In the novel, Anne Elliot, the heroine Austen called 'almost too good for me,' has let herself be persuaded not to marry Frederick Wentworth, a fine and attractive man without means. Eight years later, Captain Wentworth returns from the Napoleonic Wars with a triumphant naval career behind him, a substantial fortune to his name, and an eagerness to wed. Austen explores the complexities of human relationships as they change over time. 'She is a prose Shakespeare,' Thomas Macaulay wrote of Austen in 1842. 'She has given us a multitude of characters, all, in a certain sense, commonplace. Yet they are all as perfectly discriminated from each other as if they were the most eccentric of human beings.' Persuasion is the last work of one of the greatest of novelists, the end of a quiet career pursued in anonymity in rural England that produced novels which continue to give pleasure to millions of readers throughout the world.

  • A Jeeves and Wooster collection An outstanding collection of Jeeves stories, every one a winner, in which Jeeves endeavours to give satisfaction:

    By saving a grumpy cabinet minister from being marooned and attacked by a swan - in the process saving Bertie Wooster from his impending doom...

    By rescuing Bingo Little and Tuppy Glossop from the soup (twice each)...

    By arranging rather too many performances of the song 'Sonny Boy' to a not very appreciative audience...

    And by a variety of other sparkling stratagems that should reduce you to helpless laughter.

  • A P.G. Wodehouse novel Lady Maud, the spirited young daughter of the Earl of Marshmoreton, is confined to her home, Belpher Castle in Hampshire, under aunt's orders because of an unfortunate infatuation. Enter our hero, George Bevan, an American who writes songs for musicals and is so smitten with Maud that he descends on Hampshire's rolling acres to see off his rival and claim her heart. Meanwhile, in the great Wodehousian tradition, the Earl of Marshmoreton just wants a quiet life pottering in his garden, supported by his portly butler Keggs and free from the demands of his bossy sister and his silly-ass son.

    In a sunny story which involves chorus-girls, the theatre and a ball at the castle during a two-week house-party, Wodehouse deftly unties all the knots which he had so cleverly tied around his characters in the first place.

  • A Jeeves and Wooster novel Thank You, Jeeves is the first novel to feature the incomparable valet Jeeves and his hapless charge Bertie Wooster - and you've hardly started to turn the pages when he resigns over Bertie's dedicated but somewhat untuneful playing of the banjo. In high dudgeon, Bertie disappears to the country as a guest of his chum Chuffy - only to find his peace shattered by the arrival of his ex-fiancée Pauline Stoker, her formidable father and the eminent loony-doctor Sir Roderick Glossop. When Chuffy falls in love with Pauline and Bertie seems to be caught in flagrante, a situation boils up which only Jeeves (whether employed or not) can simmer down...

  • A Jeeves and Wooster novel Trapped in rural Steeple Bumpleigh, a man less stalwart than Bertie Wooster would probably give way at the knees.

    For among those present were Florence Craye, to whom Bertie had once been engaged and her new fiancé 'Stilton' Cheesewright, who sees Bertie as a snake in the grass. And that biggest blot on the landscape, Edwin the Boy Scout, who is busy doing acts of kindness out of sheer malevolence.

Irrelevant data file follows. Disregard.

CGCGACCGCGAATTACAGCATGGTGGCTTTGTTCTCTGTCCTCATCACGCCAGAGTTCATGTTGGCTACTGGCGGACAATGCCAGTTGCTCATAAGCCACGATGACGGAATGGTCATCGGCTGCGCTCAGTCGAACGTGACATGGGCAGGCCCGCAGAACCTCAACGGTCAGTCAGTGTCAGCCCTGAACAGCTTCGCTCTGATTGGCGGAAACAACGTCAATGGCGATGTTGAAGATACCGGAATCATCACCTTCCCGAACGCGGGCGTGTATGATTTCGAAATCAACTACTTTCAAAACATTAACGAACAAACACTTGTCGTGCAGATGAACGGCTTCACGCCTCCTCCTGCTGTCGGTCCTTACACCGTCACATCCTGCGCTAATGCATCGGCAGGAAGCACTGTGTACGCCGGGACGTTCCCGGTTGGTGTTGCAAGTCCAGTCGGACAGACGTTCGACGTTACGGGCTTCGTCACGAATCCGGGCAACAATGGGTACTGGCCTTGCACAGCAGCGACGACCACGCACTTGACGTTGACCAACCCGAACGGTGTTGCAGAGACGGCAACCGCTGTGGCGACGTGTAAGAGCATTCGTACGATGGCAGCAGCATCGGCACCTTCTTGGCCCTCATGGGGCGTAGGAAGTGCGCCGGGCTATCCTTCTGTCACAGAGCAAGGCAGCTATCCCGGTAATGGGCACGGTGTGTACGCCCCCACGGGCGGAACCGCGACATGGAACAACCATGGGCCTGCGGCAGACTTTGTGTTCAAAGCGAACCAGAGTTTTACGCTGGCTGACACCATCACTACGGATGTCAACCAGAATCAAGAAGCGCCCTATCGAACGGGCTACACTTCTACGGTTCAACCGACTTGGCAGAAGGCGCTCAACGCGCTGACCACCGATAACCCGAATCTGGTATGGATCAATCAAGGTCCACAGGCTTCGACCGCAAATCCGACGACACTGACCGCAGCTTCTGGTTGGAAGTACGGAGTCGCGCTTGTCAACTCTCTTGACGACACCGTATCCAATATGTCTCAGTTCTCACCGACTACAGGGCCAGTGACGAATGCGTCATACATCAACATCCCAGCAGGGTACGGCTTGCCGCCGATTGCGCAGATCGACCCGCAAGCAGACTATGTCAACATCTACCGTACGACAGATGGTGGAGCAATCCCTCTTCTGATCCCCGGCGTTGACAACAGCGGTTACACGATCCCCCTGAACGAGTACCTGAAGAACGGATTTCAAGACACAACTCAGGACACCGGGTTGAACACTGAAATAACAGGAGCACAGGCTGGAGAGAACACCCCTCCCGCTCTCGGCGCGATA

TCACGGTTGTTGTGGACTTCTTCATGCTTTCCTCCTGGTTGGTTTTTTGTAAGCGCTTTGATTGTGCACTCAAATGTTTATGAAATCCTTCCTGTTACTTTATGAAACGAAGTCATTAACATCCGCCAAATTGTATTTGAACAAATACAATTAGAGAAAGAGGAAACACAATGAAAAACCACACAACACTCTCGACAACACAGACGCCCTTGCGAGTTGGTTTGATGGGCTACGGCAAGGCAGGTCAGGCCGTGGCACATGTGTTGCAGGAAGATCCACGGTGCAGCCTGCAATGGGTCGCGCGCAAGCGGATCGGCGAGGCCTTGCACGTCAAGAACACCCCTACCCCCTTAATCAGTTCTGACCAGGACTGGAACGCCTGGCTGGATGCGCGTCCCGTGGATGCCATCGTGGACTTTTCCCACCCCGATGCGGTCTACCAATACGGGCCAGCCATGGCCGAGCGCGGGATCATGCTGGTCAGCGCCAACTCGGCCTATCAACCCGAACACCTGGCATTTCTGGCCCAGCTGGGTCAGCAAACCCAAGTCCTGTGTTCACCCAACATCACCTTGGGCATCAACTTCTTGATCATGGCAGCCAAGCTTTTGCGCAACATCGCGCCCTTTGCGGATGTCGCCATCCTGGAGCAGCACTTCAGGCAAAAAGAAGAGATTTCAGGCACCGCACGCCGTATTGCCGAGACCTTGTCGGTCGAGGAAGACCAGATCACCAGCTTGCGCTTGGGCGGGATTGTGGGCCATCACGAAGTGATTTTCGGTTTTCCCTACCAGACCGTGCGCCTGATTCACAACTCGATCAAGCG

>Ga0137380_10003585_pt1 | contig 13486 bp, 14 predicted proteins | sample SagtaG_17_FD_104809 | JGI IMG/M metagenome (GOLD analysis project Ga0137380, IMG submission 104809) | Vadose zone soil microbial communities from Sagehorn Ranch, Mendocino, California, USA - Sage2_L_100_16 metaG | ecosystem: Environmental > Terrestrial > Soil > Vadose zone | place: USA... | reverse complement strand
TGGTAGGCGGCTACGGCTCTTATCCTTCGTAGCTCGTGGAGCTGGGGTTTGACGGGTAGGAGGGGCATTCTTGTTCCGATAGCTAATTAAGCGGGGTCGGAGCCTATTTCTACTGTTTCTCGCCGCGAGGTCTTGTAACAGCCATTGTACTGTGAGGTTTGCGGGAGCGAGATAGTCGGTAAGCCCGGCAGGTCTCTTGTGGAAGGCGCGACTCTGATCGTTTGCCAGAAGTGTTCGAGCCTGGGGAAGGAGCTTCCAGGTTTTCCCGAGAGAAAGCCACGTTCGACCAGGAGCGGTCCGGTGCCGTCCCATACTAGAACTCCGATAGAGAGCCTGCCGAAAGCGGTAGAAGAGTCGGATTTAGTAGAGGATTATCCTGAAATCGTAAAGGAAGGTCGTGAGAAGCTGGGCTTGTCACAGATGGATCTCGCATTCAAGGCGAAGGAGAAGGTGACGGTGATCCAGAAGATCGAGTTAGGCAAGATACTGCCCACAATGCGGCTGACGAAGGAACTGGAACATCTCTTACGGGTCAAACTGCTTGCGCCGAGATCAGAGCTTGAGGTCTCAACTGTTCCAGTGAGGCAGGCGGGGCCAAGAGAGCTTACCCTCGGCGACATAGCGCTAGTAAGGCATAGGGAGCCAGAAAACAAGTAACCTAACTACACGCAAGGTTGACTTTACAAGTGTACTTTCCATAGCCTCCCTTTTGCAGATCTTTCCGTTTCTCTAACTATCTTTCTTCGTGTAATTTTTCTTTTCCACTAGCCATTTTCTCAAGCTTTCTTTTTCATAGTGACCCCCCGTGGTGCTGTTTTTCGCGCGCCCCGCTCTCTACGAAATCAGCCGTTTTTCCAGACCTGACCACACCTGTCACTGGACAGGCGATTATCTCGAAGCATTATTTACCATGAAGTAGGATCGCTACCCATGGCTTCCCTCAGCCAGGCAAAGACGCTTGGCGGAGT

All Bertie's forebodings are fully justified. For in his efforts to oil the wheels of commerce, promote the course of true love and avoid the consequences of a vendetta, he becomes the prey of all and sundry. In fact only Jeeves can save him...

  • A Jeeves and Wooster novel At Deverill Hall, an idyllic Tudor manor in the picture-perfect village of King's Deverill, impostors are in the air. The prime example is man-about-town Bertie Wooster, doing a good turn to Gussie Fink-Nottle by impersonating him while he enjoys fourteen days away from society after being caught taking an unscheduled dip in the fountains of Trafalgar Square. Bertie is of course one of nature's gentlemen, but the stakes are high: if all is revealed, there's a danger that Gussie's simpering fiancée Madeline may turn her wide eyes on Bertie instead.

    It's a brilliant plan - until Gussie himself turns up, imitating Bertram Wooster. After that, only the massive brain of Jeeves (himself in disguise) can set things right.

  • Over a short period in the 1840s, the three Brontë sisters working in a remote English parsonage produced some of the best-loved and most-enduring of all novels: Charlotte's Jane Eyre, Emily's Wuthering Heights, and Anne's The Tenant of Wildfell Hall, a book that created a scandal when it was published in 1884 under the pseudonym Action Bell.
    Compelling in its imaginative power and bold naturalism, the novel opens in the autumn of 1827, when a mysterious woman who calls herself Helen Graham seeks refuge at the deso-late moorland mansion of Wildfell Hall. Bronte's enigmatic heroine becomes the object of gossip and jealousy as neighbors learn she is escaping from an abusive marriage and living under an assumed name. A daring story that exposed the dark brutality of Victorian chauvinism, The Tenant of Wildfell Hall was nevertheless attacked by some critics as a celebration of the same excesses it criticized.
    'Every reader who has felt the power of Jane Eyre and Wuthering Heights comes, sooner or later, to The Tenant of Wildfell Hall,' observed Bronte scholar Margaret Lane. 'Anne Bronte, with all the Bronte taste for violence and drama, and with her experience of the same rude scenes and savage Yorkshire tales that had fed the imaginations of her sisters, did not shrink. She used the material at hand, and shaped it with singular honesty and seriousness....Anne is a true Bronte.

empty